How Does COPD Affect the Diaphragm?

The diaphragm is a large, dome-shaped muscle located directly below the lungs. You use it to breathe.

When you take a breath, the diaphragm contracts and flattens, which causes your chest cavity to expand. This creates a vacuum, which pulls air through your nose, down your windpipe, and into your lungs. When you exhale, meanwhile, your diaphragm relaxes and returns to its previous shape. This forces air back out of your lungs.

Healthy adults take between 12 to 28 breaths a minute or as many as 40,000 breaths in a day. Your diaphragm does much of the work involved in breathing, but your intercostal muscles—a group of 22 pairs of very small muscles located between your ribs—also play an important role by helping to expand and shrink the chest cavity with every breath.

Diaphragm illustration
OpenStax / Wikimedia Commons / CC BY 4.0

Your Diaphragm and COPD

In people with chronic obstructive pulmonary disease (COPD), the diaphragm is weakened and doesn't work as well as it should during the breathing process. This seems to be due to changes in the cells of the diaphragm muscle that cause the muscle fibers to lose some of the force needed to contract and relax. These changes start to occur when you're first developing COPD.

When your diaphragm isn't working as well as it should, your body uses other muscles in your neck, back, and shoulders to do the work of contracting and expanding your chest. However, these muscles don't compensate fully for your weakened diaphragm, so you have trouble breathing.

Research shows that a very weak diaphragm muscle can worsen your COPD, potentially leading to exacerbations. People with COPD—even severe COPD—who have weaker diaphragms don't do as well as people who have stronger diaphragms.

Improving Your Diaphragm Strength

It's possible to exercise your respiratory muscles, which can help you breathe more easily.

The COPD Foundation recommends two breathing techniques to people with COPD: pursed-lips breathing and diaphragmatic (abdominal/belly) breathing. Both can help you feel less short of breath, but diaphragmic breathing can also help to strengthen your respiratory muscles and enable them to take on more of the very necessary work of breathing.

The diaphragmic breathing technique is a bit tricky to learn. Therefore, you should get some instruction from a respiratory therapist or physical therapist who understands the technique and can teach it to you.

Frequently Asked Questions

  • How does COPD weaken your diaphragm?

    COPD involves both airflow limitations and lung hyperinflation, which makes the respiratory muscles work harder. This can cause the diaphragm to flatten and reduce its ability to generate tension.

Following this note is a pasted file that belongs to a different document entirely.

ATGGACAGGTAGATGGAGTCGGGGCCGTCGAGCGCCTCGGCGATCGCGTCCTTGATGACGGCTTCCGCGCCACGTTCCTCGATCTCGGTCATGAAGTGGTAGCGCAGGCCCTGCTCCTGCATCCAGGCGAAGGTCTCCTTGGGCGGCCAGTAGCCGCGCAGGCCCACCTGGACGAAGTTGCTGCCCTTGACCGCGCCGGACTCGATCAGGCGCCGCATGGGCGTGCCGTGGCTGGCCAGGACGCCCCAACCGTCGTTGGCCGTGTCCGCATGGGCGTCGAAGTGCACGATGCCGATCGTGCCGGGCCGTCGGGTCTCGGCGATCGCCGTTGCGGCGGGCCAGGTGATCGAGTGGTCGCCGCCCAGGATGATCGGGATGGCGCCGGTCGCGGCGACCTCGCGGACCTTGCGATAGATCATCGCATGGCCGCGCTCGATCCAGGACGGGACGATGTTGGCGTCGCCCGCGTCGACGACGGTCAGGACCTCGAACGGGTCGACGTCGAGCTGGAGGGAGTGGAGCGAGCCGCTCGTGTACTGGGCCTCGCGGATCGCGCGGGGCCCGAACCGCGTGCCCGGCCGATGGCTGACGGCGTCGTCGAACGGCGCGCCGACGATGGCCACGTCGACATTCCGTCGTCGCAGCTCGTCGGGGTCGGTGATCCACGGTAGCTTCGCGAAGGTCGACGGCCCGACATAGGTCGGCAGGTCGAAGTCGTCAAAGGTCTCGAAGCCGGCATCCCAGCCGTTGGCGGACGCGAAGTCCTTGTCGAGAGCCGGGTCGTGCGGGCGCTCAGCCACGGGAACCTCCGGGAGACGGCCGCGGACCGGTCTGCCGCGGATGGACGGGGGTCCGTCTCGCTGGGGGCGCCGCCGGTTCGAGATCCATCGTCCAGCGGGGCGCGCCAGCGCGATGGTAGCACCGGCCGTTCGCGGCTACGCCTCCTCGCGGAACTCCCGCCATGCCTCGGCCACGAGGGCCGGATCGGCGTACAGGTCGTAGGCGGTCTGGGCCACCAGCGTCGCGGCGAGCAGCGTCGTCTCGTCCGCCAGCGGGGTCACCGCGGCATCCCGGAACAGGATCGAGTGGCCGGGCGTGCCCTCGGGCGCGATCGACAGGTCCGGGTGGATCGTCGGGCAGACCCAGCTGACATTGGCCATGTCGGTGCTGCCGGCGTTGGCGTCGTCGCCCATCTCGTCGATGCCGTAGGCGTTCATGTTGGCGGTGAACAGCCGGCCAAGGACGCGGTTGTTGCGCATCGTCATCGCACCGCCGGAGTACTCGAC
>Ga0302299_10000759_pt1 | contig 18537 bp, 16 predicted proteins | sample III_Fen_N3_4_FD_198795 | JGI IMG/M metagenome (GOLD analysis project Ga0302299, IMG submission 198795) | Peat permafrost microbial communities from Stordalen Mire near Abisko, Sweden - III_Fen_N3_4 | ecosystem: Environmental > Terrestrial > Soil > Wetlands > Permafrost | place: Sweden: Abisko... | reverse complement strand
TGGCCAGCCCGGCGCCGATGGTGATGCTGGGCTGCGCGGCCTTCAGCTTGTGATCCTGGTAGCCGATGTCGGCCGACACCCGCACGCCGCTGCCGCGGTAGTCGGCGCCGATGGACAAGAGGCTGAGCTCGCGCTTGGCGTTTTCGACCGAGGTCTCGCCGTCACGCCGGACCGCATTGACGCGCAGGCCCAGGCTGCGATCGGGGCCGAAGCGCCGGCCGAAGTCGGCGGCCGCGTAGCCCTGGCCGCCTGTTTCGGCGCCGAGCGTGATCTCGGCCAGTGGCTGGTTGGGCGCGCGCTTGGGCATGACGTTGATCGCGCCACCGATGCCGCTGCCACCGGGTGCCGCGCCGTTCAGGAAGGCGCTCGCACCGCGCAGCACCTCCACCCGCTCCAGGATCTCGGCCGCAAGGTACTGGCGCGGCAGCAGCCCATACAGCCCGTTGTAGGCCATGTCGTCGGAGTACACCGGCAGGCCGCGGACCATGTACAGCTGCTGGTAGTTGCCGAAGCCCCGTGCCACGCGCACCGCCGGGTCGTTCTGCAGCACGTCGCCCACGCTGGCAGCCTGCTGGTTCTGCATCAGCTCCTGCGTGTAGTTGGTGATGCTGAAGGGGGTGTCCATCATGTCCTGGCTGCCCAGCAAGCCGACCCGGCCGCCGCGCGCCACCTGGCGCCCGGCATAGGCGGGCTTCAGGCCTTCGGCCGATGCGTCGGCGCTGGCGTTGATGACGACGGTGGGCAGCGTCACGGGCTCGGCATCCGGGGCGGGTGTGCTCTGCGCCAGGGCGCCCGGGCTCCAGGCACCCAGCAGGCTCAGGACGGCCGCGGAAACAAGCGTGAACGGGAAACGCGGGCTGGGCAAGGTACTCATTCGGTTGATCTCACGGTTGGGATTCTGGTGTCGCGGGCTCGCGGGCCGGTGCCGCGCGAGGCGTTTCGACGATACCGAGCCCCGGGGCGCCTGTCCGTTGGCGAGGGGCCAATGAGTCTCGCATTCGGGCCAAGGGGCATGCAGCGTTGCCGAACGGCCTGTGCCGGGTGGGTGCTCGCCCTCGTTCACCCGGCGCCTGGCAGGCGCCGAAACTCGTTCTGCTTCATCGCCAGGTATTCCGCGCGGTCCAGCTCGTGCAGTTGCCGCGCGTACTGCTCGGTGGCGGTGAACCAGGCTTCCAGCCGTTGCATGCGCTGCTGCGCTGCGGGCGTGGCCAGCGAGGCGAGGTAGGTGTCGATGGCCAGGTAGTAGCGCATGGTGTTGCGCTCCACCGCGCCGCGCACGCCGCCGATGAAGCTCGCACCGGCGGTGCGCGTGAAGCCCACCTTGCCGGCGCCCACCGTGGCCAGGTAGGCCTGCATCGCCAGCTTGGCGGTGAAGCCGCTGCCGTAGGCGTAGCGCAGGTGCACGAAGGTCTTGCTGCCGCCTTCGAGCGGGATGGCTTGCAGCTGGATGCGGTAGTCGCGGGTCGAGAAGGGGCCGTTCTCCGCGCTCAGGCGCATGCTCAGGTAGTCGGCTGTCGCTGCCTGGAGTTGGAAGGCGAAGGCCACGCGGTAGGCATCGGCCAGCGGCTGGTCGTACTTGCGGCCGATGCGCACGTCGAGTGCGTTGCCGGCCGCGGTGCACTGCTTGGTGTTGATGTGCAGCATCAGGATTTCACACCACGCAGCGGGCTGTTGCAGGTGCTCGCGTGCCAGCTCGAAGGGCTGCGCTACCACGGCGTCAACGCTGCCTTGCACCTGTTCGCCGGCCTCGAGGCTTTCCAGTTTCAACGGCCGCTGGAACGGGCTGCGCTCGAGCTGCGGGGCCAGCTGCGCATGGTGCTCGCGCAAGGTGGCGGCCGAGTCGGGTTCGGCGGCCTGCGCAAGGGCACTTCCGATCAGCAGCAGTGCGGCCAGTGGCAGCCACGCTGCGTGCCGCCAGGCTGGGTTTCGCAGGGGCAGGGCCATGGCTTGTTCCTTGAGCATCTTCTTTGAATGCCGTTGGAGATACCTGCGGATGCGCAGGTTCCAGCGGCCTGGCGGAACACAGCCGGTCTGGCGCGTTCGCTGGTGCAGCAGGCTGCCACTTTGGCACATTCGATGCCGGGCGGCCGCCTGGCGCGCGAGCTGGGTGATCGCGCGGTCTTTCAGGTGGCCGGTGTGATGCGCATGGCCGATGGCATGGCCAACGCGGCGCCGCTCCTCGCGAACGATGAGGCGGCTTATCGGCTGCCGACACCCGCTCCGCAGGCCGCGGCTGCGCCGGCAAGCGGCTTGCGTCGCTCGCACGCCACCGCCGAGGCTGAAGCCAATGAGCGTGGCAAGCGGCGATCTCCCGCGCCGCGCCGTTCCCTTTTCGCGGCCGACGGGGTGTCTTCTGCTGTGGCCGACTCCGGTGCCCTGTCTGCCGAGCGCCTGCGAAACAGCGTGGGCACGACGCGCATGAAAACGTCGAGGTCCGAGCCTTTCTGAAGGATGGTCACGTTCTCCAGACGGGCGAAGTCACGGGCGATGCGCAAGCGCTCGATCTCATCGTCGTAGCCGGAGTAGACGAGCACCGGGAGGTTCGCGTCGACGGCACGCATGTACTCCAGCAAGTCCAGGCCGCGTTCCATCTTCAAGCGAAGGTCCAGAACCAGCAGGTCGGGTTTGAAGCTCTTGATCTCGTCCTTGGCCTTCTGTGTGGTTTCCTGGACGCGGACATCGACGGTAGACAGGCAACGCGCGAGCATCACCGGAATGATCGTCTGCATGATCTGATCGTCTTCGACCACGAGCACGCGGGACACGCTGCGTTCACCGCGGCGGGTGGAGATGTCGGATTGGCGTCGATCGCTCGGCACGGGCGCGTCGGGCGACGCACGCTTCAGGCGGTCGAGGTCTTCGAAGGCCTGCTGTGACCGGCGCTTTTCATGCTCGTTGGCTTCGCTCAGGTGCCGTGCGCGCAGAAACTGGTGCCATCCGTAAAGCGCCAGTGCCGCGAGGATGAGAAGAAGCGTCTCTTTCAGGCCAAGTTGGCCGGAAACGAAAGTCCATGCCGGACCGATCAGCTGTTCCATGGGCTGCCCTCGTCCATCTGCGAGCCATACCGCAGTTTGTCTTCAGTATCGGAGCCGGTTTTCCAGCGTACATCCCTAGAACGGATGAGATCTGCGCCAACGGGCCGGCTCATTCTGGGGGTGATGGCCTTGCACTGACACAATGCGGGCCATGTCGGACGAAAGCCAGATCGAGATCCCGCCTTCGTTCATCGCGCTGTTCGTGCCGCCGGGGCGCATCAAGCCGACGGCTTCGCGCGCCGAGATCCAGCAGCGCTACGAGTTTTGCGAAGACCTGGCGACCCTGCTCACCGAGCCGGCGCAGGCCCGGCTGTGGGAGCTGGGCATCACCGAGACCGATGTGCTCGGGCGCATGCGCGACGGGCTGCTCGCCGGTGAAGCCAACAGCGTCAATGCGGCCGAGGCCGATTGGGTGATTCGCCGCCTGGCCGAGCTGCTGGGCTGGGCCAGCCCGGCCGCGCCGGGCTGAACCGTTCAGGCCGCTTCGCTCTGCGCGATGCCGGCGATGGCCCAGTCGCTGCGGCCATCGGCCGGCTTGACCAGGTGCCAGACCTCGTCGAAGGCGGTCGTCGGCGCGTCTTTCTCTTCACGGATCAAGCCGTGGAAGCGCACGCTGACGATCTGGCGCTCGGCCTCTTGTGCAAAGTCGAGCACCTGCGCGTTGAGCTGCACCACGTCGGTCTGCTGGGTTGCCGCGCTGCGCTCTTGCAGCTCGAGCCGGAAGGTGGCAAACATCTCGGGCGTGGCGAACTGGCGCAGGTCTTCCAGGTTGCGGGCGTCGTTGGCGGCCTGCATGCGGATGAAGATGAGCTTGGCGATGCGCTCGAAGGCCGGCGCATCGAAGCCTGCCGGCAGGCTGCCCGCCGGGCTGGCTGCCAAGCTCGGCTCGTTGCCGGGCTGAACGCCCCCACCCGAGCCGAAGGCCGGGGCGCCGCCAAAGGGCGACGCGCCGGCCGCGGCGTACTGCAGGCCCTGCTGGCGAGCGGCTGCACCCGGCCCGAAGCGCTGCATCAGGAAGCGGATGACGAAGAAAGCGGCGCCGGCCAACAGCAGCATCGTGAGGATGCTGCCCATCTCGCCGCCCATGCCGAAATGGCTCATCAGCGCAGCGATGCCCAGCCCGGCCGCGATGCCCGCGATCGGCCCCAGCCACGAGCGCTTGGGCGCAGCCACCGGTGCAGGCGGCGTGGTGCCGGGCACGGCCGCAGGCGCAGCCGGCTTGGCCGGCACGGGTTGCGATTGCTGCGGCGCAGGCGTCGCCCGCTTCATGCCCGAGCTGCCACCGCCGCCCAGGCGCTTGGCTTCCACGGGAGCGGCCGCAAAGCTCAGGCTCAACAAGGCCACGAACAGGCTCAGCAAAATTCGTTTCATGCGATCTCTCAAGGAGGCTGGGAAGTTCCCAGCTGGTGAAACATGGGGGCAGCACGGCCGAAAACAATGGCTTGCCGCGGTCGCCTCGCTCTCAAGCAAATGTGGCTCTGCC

Other factors that can weaken the diaphragm in people with COPD include malnutrition, aging, oxidative stress, and other co-occurring health conditions. 

  • What are the signs of a weak diaphragm?

    Difficulty breathing from COPD repeated diaphragm weakness is most pronounced when the person is lying flat, walking, or underwater up to the lower chest. 

  • How can you strengthen your diaphragm?

    Respiratory therapy can help to improve diaphragm strength in people with COPD. The therapist can teach you exercises, such as pursed-lips breathing and diaphragmatic breathing. 

  • Why do people with COPD breath with pursed lips?

    Pursed-lips breathing is used to control shortness of breath in people with COPD. The technique involves inhaling through the nose and exhaling slowly through pursed lips. This helps slow the pace of breath and get more air into the lungs.

    If you see someone with COPD practicing pursed-lips breathing, recognize that they feel short of breath. Be extra patient and give them time to catch their breath. If you are walking, slow the pace or suggest having a seat. If you are talking, pause the conversation. 

4 Sources
Verywell Health uses only high-quality sources, including peer-reviewed studies, to support the facts within our articles. Read our editorial process to learn more about how we fact-check and keep our content accurate, reliable, and trustworthy.
  1. MedlinePlus. Vital Signs.

  2. Testelmans D, Crul T, Maes K et al. Atrophy and hypertrophy signalling in the diaphragm of patients with COPDEuropean Respiratory Journal. 2009;35(3):549-556. doi:10.1183/09031936.00091108

  3. Santana P, Albuquerque A. Respiratory muscles in COPD: be aware of the diaphragmJornal Brasileiro de Pneumologia. 2018;44(1):1-2. doi:10.1590/s1806-37562018000010001

  4. Borge C, Hagen K, Mengshoel A, Omenaas E, Moum T, Wahl A. Effects of controlled breathing exercises and respiratory muscle training in people with chronic obstructive pulmonary disease: results from evaluating the quality of evidence in systematic reviewsBMC Pulm Med. 2014;14(1). doi:10.1186/1471-2466-14-184

Additional Reading

By Deborah Leader, RN
 Deborah Leader RN, PHN, is a registered nurse and medical writer who focuses on COPD.